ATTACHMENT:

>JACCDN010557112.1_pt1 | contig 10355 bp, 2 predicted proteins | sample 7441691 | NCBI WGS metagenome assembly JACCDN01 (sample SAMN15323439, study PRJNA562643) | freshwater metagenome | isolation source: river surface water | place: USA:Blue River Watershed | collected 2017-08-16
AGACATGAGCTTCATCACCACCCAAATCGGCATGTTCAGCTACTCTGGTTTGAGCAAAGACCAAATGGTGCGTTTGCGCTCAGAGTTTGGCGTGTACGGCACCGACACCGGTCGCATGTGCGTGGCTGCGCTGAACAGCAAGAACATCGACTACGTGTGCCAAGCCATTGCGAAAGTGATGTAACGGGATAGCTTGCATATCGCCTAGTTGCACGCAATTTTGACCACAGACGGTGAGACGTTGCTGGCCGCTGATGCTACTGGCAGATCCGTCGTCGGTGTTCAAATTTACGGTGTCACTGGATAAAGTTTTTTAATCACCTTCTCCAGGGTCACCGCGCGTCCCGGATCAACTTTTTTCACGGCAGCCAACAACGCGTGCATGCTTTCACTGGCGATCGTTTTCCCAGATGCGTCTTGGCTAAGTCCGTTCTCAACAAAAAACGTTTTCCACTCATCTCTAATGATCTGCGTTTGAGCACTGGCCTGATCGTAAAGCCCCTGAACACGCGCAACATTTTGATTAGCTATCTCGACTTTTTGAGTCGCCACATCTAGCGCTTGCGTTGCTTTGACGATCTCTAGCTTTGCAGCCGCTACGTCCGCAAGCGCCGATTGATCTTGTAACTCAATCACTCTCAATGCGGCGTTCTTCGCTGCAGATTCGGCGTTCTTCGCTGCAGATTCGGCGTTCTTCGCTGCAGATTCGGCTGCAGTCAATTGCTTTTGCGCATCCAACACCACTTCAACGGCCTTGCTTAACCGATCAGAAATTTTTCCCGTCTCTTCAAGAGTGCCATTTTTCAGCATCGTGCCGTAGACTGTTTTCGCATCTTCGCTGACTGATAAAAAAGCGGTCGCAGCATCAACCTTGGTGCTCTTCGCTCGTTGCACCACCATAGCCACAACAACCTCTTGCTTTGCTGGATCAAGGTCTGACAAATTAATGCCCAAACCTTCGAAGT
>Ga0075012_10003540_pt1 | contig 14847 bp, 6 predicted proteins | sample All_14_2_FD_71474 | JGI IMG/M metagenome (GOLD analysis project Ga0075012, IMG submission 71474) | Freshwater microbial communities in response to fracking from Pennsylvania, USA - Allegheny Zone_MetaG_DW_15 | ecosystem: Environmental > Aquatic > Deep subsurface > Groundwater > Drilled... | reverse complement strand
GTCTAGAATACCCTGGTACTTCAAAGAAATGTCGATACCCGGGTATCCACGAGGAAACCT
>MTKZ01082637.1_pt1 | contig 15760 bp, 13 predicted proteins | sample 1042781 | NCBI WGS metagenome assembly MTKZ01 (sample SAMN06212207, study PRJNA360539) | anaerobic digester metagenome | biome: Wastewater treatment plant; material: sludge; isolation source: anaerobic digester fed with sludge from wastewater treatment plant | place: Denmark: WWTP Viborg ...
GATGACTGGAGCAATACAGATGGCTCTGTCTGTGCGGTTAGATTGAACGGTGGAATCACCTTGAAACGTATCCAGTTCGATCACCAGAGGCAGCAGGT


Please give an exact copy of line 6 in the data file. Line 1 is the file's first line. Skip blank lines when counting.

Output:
GATGACTGGAGCAATACAGATGGCTCTGTCTGTGCGGTTAGATTGAACGGTGGAATCACCTTGAAACGTATCCAGTTCGATCACCAGAGGCAGCAGGT